Using the @Variable Function

Objectives

After completing this lesson, you will be able to:

  • Use the @Variable Function

The @Variable Function

The @Variable function is used in the WHERE clause to call the value assigned to one of the following variable types:

  • SAP BusinessObjects system variables

  • Report variables

  • Language (Locale) variables

  • Operating system variables

Insert the @Variable on the operand side of the condition in the WHERE clause for an object. The query retrieves the value for the variable.

Note
  • The @Variable is a monovalue function and cannot be used with the IN or INLIST operators.

  • When the same @Variable function is executed several times in a query, the prompt only appears once.

You can use the @Variable function with the @Prompt function in the same query when the @Prompt function is monovalue

The @Variable Function Syntax

The @Variable function has the following syntax: @Variable('VariableName')

The variable name must be inside single quotes. For example, the @Variable syntax to return the BOUSER value is @Variable('BOUSER‘).

@Variable Property Descriptions

Variable nameDescription

BusinessObjects system variables

  • BOUSER – user login

  • DBUSER – database user name

  • DBPASS – database user password

Values for the BusinessObjects system variables. The returned data is then restricted based on that BusinessObjects user's login. Values for the BusinessObjects declared database user.

Report variables

  • DOCNAME – the name of the document

  • DPNAME – the name of the Data Provider

  • DPTYPE – the type of the Data Provider

  • UNVNAME – the name of the universe

  • UNVID – the ID of the universe used

These variables can be referenced in, for example, the Begin_SQL parameter that will be executed before the SELECT statement. These variables can be used for audit purposes concerning the use of the database (For example: To determine which report query or which universe is used most frequently).

Language variables

  • PREFERRED_VIEWING_ LOCALE

  • DOMINANT_PREFERRED_ VIEWING_LOCALE

Language variables

  • PREFERRED_VIEWING_LOCALE - User’s Preferred Viewing Locale. This locale is the same locale chosen by the user to display universe metadata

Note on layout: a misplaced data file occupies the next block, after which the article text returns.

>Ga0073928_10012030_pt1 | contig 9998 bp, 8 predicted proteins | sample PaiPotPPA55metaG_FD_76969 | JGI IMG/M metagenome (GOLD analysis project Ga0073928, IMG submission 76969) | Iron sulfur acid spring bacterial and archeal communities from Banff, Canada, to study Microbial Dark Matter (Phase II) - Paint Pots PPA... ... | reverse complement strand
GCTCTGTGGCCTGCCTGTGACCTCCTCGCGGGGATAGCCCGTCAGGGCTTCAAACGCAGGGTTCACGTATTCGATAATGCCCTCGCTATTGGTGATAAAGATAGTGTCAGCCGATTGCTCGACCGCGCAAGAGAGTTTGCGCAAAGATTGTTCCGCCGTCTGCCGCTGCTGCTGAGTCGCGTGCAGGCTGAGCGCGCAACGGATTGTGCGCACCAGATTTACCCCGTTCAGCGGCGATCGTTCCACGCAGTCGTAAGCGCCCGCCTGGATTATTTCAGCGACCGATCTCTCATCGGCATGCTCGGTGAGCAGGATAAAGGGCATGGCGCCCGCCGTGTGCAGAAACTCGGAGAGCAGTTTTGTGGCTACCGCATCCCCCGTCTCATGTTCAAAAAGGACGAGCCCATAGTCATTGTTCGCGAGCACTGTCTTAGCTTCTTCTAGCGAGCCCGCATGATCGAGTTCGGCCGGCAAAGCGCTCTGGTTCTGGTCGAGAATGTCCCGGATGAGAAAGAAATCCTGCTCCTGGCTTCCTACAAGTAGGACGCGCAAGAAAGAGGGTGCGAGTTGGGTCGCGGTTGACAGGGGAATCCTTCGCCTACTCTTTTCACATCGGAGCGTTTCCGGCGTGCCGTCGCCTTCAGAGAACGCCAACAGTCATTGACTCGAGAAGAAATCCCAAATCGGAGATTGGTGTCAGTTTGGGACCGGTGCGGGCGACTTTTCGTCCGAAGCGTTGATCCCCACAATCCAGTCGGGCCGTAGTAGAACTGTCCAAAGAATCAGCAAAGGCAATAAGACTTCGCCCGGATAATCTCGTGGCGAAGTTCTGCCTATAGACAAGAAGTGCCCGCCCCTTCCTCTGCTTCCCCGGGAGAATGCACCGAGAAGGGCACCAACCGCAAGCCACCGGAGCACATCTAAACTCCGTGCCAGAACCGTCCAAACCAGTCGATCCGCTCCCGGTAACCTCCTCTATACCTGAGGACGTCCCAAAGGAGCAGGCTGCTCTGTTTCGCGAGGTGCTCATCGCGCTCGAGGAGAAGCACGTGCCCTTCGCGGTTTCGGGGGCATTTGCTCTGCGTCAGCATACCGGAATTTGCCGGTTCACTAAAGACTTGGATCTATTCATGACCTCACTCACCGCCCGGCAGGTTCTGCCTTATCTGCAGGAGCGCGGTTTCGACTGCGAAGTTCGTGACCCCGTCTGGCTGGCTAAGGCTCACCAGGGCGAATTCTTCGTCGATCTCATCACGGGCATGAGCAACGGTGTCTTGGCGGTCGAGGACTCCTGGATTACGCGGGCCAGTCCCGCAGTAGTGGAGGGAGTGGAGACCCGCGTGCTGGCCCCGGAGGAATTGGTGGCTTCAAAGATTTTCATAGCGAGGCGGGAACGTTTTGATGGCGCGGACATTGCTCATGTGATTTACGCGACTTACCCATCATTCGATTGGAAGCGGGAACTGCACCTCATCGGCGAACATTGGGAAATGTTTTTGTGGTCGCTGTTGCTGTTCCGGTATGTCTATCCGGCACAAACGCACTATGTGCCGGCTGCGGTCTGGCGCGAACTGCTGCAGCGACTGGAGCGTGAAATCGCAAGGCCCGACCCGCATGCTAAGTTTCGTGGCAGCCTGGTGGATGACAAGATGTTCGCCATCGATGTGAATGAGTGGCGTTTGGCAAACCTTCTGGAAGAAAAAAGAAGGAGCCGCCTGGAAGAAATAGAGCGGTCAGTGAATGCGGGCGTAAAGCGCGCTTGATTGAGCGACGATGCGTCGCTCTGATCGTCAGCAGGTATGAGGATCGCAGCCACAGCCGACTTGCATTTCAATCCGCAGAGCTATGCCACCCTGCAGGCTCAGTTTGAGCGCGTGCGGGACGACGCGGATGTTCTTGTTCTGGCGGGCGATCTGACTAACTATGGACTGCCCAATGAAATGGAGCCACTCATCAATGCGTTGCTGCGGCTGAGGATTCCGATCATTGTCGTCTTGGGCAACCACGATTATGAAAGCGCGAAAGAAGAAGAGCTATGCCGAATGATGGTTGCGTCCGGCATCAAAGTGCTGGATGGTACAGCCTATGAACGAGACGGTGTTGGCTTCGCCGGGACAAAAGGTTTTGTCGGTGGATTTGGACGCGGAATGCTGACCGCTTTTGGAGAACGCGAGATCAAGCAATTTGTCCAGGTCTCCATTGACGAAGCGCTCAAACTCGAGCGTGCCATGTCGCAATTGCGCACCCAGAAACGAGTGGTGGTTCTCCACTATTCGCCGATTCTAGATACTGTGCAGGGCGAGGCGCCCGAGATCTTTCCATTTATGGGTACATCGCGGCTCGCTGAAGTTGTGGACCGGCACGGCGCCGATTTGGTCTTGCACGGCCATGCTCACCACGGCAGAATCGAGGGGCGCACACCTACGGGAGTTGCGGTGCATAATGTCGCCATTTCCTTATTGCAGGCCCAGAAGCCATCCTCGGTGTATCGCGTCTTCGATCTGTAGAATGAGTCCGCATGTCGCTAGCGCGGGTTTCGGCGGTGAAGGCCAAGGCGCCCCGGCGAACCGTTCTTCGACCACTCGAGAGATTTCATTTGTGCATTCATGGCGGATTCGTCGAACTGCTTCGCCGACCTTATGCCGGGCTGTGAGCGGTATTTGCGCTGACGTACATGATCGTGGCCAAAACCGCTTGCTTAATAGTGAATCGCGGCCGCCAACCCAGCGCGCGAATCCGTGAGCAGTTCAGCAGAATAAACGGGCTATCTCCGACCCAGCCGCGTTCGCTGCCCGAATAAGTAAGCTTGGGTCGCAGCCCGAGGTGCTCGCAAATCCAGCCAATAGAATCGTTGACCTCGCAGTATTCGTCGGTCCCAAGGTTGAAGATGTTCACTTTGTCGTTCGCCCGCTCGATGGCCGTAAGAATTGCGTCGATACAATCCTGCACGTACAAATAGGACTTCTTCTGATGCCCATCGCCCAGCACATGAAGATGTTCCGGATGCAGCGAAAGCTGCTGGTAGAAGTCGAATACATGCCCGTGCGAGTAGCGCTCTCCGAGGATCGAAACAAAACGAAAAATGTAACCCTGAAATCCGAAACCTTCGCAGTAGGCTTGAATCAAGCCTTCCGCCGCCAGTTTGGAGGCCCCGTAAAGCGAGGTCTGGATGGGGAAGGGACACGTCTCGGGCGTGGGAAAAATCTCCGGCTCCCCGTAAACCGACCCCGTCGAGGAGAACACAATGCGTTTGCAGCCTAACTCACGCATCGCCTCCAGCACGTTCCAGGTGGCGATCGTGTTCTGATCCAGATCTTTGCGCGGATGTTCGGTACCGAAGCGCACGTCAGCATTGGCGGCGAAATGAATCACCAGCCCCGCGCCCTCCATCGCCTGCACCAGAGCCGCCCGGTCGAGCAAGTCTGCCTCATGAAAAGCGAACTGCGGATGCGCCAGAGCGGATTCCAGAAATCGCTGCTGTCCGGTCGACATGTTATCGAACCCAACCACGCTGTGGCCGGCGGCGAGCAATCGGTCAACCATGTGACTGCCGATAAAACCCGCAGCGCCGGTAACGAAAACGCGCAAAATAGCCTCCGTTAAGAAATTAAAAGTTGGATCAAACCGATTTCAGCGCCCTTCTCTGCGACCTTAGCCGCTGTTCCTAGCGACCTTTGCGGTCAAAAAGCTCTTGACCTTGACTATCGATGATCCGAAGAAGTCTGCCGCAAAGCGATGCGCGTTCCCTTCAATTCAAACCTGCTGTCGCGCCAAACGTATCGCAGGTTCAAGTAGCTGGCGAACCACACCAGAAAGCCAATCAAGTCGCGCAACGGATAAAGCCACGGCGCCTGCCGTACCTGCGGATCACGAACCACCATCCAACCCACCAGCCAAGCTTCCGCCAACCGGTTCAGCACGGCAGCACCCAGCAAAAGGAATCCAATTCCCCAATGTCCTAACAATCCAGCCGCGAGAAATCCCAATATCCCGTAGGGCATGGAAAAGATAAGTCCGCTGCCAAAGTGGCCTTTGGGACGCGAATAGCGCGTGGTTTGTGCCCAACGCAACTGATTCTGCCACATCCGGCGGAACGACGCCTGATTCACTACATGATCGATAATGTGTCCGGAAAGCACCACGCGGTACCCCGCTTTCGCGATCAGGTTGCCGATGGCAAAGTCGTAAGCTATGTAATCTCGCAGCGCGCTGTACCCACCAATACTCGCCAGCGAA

• DOMINANT_PREFERRED_ VIEWING_LOCALE – The Dominant Locale of the user’s Preferred Viewing Locale. This variable prevents the users from having to translate data in all locales (fr_FR, fr_BE, fr_CA, …). For example, in a situation where translations are available in fr_FR, if the user locale is fr_BE or fr_CA, since those locales share the same dominant locale (fr), they can reuse translations in fr_FR.

Operating system variables

You can enter Windows environment variables to obtain information about your installation.

The @Variable Function with SAP BusinessObjects System Variables

Use this function to restrict data based on the identity of the BusinessObjects user currently logged on.

Note

The BusinessObjects login parameters must be the same as the database login parameters.

The User Name assigned to each BusinessObjects user is held as the following BusinessObjects system variable:

  • BOUSER – The username

This variable appears in the User Identification box when the user performs a logon to a Business Objects product.

@Variable Example:

In the Business Layer for a human resources database, you want to restrict the data to the values authorized in the database for each user. This restriction would allow you to control what employee information each user is allowed to see. This information is defined by their database profile.

You use the @Variable function as follows:

Employees.Employee Name = @Variable('BOUSER')

When the users create queries, the data is returned only for the value in the database tables that matches the BOUSER value.

The @Variable Function with Locale Variables

Use the locale variables of the @Variable function to define the locale settings so the end user reporting tool retrieves reports and displays information in the appropriate locale. Your database tables must contain a column declaring the languages for rows that contain translations of the data. A locale defines a language and a geographical area, the way data is sorted, and how dates are formatted and other particular formats.

There is a list of Local Codes and Dominant Locale Codes in the translation management tool Guide. The settings you can define are:

  • @Variable('PREFERRED_VIEWING_LOCALE')
  • @Variable('DOMINANT_PREFERRED_VIEWING_LOCALE')

Product Table Example

Assume the database has a PRODUCT table with translations of the product names in many languages. The universe designer needs to return the product names in a specific language, based on the end user’s locale variable.

Translated Product Table

Product IDLOCALEProduct_Name
DC1212en_GBDigital camera
DC1212fr_FRApparell photo numèrique
DC1212de_DEDigitalkamera
DC1212es_ESCámera digitales

An object that dynamically displays the product name in the appropriate language would then have the SELECT statement SELECT PRODUCT.Product_Name FROM PRODUCT WHERE PRODUCT.LOCALE = @Variable('PREFERRED_VIEWING_LOCALE')

At query time, the Product Name for the user’s specific language Locale is displayed.

The @Variable Function with Report Variables

You use the @Variable function to include report variables in a SQL statement. These variables can be referenced in the Begin_SQL parameter that will be executed before the SELECT statement. This report variable can be used for audit purposes concerning the use of the database, for example, to determine which report query or which universe is used most frequently.

The variables can be referenced in:

  • The definition of an object: SELECT and WHERE clauses

  • Filters

  • The Join expression

  • The Begin_SQL parameter

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